Couverture Vs Compound Chocolate: What's The Difference?

Ever found yourself wondering what chocolate enthusiasts are talking about when they argue over what is or isn't "real" chocolate? While definitions of authenticity are highly subjective goalposts best left to personal taste, there are two distinct types of chocolate that people are usually referring to when it comes to "real" or "fake" chocolate: More commonly, these two types are referred to as couverture chocolate and compound chocolate.

The real difference between the two boils down to what kinds of fat were included in the manufacturing process. Any piece of chocolate is composed of chocolate liquor – which is the chocolate content itself, not to be confused with chocolate liqueur — and some kind of solid fat. The fat in couverture chocolate is mainly composed of real cocoa butter, which is why many often consider it"genuine" chocolate. Compound chocolate, on the other hand, uses hydrogenated or modified vegetable fats like coconut, palm kernel, or soy oil in place of cocoa butter. While this might seem like a relatively minor substitution, cocoa butter and vegetable fats behave in very different ways when melted down for molding and dipping: If you're picking out a chocolate for making confectionaries with, it's important to understand the pros and cons that come with either type.

What is couverture chocolate?

The term "couverture" comes from the French words "chocolat couverture," which translate to "chocolate for covering" due to its popular application as a dipping or coating chocolate. Despite being used internationally to denote high-quality chocolate, it's not a legally recognized category and has no federal regulation or standards in the U.S. However, most bakers and manufacturers simply go by the standards set by the European Union and the World Health Organization: In order for a product to be considered couverture chocolate, it must have a minimum of 35% cocoa solids, and these cocoa solids must be composed of a minimum of 31% cocoa butter.

Because cocoa butter is more expensive than other commercial vegetable fats, couverture chocolate will usually have a much higher price tag than compound chocolates. Depending on what you're using it for, the higher quality may be more than worth the extra cost: The cocoa butter imparts a richer and more complex flavor as well as a smooth and velvety texture.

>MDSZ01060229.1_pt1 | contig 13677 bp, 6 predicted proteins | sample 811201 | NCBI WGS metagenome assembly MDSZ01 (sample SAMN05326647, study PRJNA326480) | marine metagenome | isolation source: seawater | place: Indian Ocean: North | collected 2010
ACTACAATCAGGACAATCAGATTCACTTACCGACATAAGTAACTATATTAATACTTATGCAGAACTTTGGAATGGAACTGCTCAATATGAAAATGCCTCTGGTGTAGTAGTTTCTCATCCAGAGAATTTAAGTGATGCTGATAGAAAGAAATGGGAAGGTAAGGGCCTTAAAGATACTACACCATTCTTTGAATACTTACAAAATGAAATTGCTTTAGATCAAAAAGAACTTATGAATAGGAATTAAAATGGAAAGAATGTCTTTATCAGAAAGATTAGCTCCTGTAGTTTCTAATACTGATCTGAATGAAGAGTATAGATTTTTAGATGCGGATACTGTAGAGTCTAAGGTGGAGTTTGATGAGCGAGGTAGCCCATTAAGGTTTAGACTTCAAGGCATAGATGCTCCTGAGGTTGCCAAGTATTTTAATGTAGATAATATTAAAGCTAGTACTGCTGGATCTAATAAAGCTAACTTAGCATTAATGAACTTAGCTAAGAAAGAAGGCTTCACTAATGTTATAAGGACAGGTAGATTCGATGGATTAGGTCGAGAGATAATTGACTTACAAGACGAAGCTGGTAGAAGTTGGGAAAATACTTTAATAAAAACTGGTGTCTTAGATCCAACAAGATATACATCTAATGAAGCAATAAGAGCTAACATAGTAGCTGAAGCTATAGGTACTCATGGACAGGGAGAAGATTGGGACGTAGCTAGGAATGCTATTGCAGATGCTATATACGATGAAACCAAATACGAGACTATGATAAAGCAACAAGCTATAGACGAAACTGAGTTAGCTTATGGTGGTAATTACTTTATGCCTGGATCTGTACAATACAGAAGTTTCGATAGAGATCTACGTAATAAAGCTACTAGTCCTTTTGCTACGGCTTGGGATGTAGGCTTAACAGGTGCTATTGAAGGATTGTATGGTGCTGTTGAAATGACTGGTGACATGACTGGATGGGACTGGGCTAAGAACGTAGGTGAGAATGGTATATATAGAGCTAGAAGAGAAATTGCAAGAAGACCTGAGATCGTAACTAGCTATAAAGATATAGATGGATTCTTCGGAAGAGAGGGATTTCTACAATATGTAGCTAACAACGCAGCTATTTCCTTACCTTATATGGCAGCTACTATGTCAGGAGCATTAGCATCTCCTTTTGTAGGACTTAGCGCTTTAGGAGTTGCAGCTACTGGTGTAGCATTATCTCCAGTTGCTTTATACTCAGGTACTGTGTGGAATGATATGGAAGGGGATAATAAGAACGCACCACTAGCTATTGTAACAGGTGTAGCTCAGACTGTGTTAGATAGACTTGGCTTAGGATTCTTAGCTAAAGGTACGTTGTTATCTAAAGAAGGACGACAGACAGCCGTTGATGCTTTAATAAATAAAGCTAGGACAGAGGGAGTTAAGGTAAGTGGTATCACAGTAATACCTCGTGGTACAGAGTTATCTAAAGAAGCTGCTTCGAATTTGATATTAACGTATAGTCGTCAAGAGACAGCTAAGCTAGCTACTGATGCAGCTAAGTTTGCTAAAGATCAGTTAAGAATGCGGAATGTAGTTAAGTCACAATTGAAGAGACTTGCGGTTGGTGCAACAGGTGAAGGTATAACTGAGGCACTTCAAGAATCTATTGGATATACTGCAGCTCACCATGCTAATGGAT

Having more cocoa butter also makes couverture chocolate capable of being tempered, in which the fat crystals inside cocoa butter set into a rigid and uniform structure. This results in a crisp and glossy finish that can't be fully replicated by compound chocolates — it's why the "snap" of a chocolate bar will tell you all about its quality.

What is compound chocolate?

Because vegetable fats aren't capable of forming crystallized structures like the molecules in cocoa butter, compound chocolate can't be tempered. Additionally, couverture chocolate owes its smooth mouthfeel to the fact that cocoa butter's melting point is below the human internal body temperature. The fact that the melting point of most vegetable fats falls above human body temperature gives compound chocolates a more awkward mouthfeel that takes longer to melt in comparison.

However, this higher melting point isn't without its advantages. While it can't replicate the snappy firmness of properly tempered chocolate, compound chocolate is naturally solid and firm at room temperature without the need for tempering. Furthermore, it's easy to melt into a smooth consistency and hardens fairly quickly when used as a coating. This makes it a very forgiving ingredient to work with right out of the packaging as opposed to couverture chocolate, which requires tempering to build up any kind of stability. In a somewhat ironic twist of etymology, compound chocolate is also colloquially known as "coating chocolate" due to this ease of handling as a dipping chocolate.

The less finicky nature of vegetable fats in chocolate is also why you might find the addition of vegetable shortening or coconut oil suggested as a cheat, shortcut, or alternative to tempering. It's important to note that, while this will make tempering unnecessary, all you're doing is making compound chocolate that won't quite achieve the gloss and snap of tempered chocolate.